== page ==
Object of the month

This is where every month we will be showing you a selected object that can be found using the Deutsche Digitale Bibliothek. It may be an object that is of particular relevance at the present time, perhaps one time something unexpected and, another time, something well-known. By doing this, we would like to show you the sheer breadth of our inventory and entice you, the user, to embark on a journey of discovery into Germany’s cultural and scientific landscape.

The Model Bust of Queen Nefertit

To celebrate the anniversary of its discovery on 6 December 1912, we have chosen the Model Bust of Queen Nefertit to launch our portal.

The bust is one of the main attractions in Berlin’s Egyptian Museum, which has been once again housed in the Neues Museum on Berlin’s Museum Island since 16 October 2009.


Nefertiti was the chief consort of King Amenhotep IV/Echnaton, who reigned over Egypt from 1353 to 1336 BC. Amenhotep IV converted to a new religion in the first years of his reign worshipping Aton (in Egyptian „the disk of the sun“) as its single god. He assumed the name of Echnaton („living spirit of Aton“) and had a new royal seat built, Akhetaten („Horizon of Aton“), in Central Egypt.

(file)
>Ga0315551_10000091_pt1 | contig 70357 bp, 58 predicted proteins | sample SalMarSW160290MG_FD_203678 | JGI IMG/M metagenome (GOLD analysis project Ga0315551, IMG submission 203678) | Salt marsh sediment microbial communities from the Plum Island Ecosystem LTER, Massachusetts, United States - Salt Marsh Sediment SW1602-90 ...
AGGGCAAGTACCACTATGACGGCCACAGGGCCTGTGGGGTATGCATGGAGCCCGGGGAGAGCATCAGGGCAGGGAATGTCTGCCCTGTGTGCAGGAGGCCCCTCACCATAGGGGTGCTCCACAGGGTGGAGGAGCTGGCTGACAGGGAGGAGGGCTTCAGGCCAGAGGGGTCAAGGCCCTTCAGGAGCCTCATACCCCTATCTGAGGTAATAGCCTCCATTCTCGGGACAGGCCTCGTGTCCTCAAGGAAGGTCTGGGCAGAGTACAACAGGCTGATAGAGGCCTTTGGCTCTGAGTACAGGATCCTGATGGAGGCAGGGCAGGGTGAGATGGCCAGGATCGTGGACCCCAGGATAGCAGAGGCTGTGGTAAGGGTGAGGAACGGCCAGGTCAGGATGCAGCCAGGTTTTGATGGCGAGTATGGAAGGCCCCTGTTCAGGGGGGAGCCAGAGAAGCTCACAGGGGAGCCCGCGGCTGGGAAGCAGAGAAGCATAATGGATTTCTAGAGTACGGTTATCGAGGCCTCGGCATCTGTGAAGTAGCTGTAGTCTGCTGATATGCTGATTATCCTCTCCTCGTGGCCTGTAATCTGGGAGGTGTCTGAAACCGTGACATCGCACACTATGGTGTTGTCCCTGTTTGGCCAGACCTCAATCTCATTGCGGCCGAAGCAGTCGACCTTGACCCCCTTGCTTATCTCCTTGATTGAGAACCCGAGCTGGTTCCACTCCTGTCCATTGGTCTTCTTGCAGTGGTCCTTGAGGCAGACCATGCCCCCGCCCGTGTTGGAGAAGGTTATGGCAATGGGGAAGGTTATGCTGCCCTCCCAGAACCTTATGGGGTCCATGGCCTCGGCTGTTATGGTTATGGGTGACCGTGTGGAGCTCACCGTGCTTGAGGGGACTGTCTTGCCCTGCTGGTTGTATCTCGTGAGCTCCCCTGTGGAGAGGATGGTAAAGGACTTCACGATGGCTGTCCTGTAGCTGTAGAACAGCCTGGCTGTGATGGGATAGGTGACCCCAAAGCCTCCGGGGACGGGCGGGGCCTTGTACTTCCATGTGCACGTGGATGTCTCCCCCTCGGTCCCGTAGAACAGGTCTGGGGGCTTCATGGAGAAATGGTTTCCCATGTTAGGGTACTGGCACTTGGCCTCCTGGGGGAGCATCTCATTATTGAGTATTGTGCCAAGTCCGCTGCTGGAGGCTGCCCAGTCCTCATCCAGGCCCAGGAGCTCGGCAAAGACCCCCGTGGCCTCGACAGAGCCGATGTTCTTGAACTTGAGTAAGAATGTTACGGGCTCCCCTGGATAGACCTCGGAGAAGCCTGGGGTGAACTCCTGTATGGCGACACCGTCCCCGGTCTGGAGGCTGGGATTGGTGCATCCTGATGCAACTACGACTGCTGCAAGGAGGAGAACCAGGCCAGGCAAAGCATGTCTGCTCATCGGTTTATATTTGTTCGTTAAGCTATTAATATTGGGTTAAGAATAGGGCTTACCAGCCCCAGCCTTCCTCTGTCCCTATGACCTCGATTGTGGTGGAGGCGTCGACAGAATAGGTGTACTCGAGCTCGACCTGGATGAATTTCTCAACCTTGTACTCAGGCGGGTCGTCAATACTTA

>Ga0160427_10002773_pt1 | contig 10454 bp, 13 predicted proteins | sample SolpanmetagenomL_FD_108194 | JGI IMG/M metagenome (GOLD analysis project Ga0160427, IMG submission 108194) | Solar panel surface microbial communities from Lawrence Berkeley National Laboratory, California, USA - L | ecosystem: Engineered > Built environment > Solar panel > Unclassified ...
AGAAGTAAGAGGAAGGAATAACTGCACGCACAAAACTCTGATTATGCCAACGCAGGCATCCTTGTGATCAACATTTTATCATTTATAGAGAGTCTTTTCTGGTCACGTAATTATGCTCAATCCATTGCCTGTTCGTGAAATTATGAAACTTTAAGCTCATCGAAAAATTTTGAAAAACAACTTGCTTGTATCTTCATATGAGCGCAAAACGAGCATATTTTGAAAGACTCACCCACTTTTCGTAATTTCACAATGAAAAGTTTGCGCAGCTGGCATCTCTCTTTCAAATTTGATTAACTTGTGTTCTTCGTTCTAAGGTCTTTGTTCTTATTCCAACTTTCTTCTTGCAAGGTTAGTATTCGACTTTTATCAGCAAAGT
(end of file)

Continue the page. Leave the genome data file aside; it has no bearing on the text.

The masterpiece sculpture from the Amarna period was made at the time of the 18th dynasty (New Kingdom) around 1340 BC using limestone and plaster. The painted surface has remained intact since this time without restoration. It is one of the most famous works of art from Ancient Egypt, not least because the sculpture lives up to contemporary ideals of beauty. Nefertiti is not portrayed as a young woman, but as a mature woman whose beauty is accentuated by the delicate wrinkles under the eyes and around the chin, as well as the slightly sunken cheeks.

The bust probably never left the sculpting workshop of Thutmosis. As a masterpiece, it will have served as a model for creating statues of the Queen. The fact that the bust was used in this way might explain why her second eye was never inserted. She also remained behind when the city was abandoned by the King and his people. It was there that she was discovered during an archaeological dig on 6 December 1912 by the German Oriental Society in the royal city of Akhetaten (today Amarna) under the direction of Ludwig Borchardt.

In celebration of this anniversary, the Egyptian Museum and the Papyrus Collection will be presenting a large special exhibition on the Amarna era at the Neues Museum on Berlin’s Museum Island from 7 December 2012 to 13 April 2013.



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